With hindsight, 2019 will be regarded as a tipping point for the digital revolution. The earlier promises of freedom, convenience, civic engagement and community building have given way to grave concerns and angst about privacy loss, surveillance, distrust, dislocation, manipulation and endless outrage. From an investment perspective, this suggests that both ESG (environmental, social and corporate governance) strategies and employee activism will increasingly focus on the reform of Big Tech.


Will this tipping point force us to reconsider the relationship that technology has with wellness?

By now, everybody knows that overconsumption of digital products and services has a direct negative impact on our mental and physical health, but what about the most pernicious effect tech can often have on other wellbeing attributes such as our ability and likelihood to socialize and commune with real people?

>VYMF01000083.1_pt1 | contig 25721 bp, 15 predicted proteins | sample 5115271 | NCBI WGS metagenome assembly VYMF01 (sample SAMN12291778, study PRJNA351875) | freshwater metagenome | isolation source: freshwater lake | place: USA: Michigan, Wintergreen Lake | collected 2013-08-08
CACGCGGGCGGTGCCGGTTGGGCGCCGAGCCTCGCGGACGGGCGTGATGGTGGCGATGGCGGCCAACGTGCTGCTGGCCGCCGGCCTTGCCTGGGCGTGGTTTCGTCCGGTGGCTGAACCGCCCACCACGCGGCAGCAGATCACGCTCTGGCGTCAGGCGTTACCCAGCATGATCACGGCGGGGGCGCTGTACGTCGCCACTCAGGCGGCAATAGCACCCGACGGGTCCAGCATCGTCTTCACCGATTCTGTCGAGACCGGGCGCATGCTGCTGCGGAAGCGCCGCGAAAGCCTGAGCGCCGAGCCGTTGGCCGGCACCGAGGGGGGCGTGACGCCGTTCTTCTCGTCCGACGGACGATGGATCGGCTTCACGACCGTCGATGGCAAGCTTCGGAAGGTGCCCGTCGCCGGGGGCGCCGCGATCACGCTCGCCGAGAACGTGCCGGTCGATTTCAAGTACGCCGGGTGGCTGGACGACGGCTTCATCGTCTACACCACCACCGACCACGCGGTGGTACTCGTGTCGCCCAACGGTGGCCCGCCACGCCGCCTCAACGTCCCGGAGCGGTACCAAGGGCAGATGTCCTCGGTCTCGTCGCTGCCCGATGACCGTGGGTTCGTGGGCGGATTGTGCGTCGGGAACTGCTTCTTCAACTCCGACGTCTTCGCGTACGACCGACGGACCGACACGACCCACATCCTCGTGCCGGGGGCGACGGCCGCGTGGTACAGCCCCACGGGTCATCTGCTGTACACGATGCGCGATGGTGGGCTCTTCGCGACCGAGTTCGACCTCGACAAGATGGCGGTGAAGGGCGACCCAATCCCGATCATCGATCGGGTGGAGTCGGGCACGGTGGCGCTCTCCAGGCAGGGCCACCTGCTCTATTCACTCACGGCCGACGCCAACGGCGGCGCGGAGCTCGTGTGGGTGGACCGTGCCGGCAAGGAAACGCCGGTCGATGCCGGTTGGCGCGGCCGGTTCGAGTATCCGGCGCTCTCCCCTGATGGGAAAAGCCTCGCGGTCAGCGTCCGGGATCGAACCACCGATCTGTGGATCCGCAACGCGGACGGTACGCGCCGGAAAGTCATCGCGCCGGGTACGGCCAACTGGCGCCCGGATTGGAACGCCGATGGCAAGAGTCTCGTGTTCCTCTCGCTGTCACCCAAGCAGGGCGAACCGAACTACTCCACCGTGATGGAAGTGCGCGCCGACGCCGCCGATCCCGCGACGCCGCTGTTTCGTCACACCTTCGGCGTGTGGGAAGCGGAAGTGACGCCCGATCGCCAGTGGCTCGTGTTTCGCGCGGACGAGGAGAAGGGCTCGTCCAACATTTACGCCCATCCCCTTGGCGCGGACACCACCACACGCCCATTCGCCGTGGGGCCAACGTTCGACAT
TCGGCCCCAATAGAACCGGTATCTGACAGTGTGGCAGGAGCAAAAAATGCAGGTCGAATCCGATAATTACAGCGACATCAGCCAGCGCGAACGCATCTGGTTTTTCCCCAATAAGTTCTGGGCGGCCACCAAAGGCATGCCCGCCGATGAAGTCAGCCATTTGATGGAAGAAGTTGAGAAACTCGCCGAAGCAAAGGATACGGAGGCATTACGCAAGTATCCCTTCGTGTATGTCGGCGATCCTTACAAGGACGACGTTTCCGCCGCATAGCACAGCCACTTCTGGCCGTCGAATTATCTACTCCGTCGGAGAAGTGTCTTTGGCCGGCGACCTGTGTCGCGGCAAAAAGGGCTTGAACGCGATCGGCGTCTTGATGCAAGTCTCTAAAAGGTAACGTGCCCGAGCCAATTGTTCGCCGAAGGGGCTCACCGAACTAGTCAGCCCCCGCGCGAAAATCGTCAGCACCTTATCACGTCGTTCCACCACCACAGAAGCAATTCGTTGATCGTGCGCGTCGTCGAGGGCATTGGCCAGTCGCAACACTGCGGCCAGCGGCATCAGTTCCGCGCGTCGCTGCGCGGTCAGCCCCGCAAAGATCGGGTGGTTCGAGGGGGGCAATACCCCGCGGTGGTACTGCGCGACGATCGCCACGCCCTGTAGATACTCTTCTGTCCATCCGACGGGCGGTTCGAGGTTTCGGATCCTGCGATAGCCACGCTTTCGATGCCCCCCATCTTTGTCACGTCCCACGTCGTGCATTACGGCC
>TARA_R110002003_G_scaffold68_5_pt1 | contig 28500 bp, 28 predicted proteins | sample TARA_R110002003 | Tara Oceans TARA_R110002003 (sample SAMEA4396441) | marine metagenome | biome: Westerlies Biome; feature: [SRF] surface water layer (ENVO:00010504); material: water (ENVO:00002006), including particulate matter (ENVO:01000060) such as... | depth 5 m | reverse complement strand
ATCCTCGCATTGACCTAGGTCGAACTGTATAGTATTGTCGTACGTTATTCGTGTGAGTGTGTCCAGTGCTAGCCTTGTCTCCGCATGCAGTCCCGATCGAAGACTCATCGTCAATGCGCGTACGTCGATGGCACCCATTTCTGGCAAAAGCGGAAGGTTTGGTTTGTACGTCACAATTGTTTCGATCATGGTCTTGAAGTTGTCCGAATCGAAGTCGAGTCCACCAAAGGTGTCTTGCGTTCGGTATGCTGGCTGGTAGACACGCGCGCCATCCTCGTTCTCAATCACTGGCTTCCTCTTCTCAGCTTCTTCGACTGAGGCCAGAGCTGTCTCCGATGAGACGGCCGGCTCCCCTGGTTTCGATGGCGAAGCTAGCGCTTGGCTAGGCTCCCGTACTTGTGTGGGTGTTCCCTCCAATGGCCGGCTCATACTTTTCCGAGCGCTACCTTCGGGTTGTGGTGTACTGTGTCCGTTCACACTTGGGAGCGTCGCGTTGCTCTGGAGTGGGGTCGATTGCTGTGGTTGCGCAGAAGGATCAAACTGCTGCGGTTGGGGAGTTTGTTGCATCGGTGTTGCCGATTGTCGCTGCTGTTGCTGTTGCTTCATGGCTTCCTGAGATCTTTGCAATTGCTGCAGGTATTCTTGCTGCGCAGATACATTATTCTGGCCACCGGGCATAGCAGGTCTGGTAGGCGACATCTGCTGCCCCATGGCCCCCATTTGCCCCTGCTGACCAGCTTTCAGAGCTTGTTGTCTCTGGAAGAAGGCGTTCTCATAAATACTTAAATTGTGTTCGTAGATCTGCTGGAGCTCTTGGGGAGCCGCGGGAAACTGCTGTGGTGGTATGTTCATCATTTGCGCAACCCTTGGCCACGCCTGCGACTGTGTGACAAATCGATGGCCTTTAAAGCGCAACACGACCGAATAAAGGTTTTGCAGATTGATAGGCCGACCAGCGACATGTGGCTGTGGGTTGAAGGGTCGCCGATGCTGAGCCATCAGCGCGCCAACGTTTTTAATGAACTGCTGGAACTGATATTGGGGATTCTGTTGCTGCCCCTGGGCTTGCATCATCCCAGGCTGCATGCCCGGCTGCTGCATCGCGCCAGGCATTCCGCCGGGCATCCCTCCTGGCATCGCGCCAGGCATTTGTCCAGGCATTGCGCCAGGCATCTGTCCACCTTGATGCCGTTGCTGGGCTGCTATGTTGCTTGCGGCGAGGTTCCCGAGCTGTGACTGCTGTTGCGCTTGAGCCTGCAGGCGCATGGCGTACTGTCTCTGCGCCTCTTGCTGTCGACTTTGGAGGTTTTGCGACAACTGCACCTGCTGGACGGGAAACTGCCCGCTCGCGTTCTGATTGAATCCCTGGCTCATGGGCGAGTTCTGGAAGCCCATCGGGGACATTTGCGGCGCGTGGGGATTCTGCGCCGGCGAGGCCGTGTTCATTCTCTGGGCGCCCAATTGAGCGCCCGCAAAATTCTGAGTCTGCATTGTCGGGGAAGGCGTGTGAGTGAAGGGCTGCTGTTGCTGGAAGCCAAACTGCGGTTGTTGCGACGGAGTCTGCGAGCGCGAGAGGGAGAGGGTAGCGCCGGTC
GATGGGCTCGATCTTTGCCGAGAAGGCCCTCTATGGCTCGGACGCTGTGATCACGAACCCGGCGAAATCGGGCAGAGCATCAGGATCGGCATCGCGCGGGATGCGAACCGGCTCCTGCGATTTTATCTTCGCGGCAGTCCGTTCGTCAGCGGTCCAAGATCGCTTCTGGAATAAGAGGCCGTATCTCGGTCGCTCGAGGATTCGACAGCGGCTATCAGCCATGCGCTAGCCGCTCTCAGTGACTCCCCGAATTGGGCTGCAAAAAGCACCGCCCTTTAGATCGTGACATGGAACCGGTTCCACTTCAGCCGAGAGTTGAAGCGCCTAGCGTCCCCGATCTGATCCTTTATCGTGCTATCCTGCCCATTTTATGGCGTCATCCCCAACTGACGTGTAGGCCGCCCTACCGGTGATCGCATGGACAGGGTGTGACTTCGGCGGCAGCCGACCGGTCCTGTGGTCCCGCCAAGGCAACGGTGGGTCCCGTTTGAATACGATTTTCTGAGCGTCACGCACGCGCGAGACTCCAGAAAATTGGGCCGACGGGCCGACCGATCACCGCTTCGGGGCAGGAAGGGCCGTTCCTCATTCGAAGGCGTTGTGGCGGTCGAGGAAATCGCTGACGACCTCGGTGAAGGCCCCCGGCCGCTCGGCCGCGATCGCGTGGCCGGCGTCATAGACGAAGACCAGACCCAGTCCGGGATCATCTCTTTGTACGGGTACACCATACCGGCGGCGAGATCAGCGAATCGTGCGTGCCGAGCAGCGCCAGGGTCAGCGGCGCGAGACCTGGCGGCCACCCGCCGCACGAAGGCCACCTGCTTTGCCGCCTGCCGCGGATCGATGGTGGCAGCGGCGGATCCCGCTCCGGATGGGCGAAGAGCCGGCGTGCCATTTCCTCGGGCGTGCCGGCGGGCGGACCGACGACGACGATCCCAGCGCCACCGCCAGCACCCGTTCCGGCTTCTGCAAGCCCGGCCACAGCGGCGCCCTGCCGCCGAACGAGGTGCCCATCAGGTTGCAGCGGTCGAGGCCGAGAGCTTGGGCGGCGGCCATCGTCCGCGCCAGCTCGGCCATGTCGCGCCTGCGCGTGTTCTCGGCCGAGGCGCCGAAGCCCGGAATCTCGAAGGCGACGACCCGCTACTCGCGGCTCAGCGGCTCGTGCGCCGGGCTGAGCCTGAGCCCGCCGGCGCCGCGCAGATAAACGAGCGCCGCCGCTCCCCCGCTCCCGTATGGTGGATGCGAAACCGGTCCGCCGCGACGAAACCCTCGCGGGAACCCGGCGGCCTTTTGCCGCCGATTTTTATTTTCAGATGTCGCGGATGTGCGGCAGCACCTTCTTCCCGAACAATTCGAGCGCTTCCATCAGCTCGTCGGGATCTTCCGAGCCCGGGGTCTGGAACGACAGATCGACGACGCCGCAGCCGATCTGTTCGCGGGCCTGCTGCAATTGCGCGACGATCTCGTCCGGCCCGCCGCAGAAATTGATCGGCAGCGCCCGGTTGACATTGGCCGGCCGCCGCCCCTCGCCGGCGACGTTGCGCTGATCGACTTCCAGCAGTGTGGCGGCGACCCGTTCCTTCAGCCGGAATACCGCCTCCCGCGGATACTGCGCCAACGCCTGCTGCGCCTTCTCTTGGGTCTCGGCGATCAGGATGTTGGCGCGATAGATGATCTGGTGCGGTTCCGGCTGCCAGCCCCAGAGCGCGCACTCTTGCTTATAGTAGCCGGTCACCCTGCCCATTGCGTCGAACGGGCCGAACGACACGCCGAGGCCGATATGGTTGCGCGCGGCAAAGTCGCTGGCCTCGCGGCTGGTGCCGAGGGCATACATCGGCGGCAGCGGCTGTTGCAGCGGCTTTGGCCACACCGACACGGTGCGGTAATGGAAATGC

Last month, an ad from Peloton went viral for portraying the stereotype of a submissive wife who receives a fitness bike for Christmas. It unleashed a wave of derision and criticism for its sexism of another age, but few critics paid attention to another feature of the ad: the wife’s isolation.

Most of the ad is focused on the woman peddling alone on her static machine in her sitting room, highlighting, by default, her solitude. Maybe she would have preferred to receive a membership to a fitness studio/gym where she could make new friends? All this to highlight the following observation: a majority of analysts take it as a given that virtual fitness classes (working out alone in the comfort of one’s home) will kill the gym, but it could be that this assumption is wrong.

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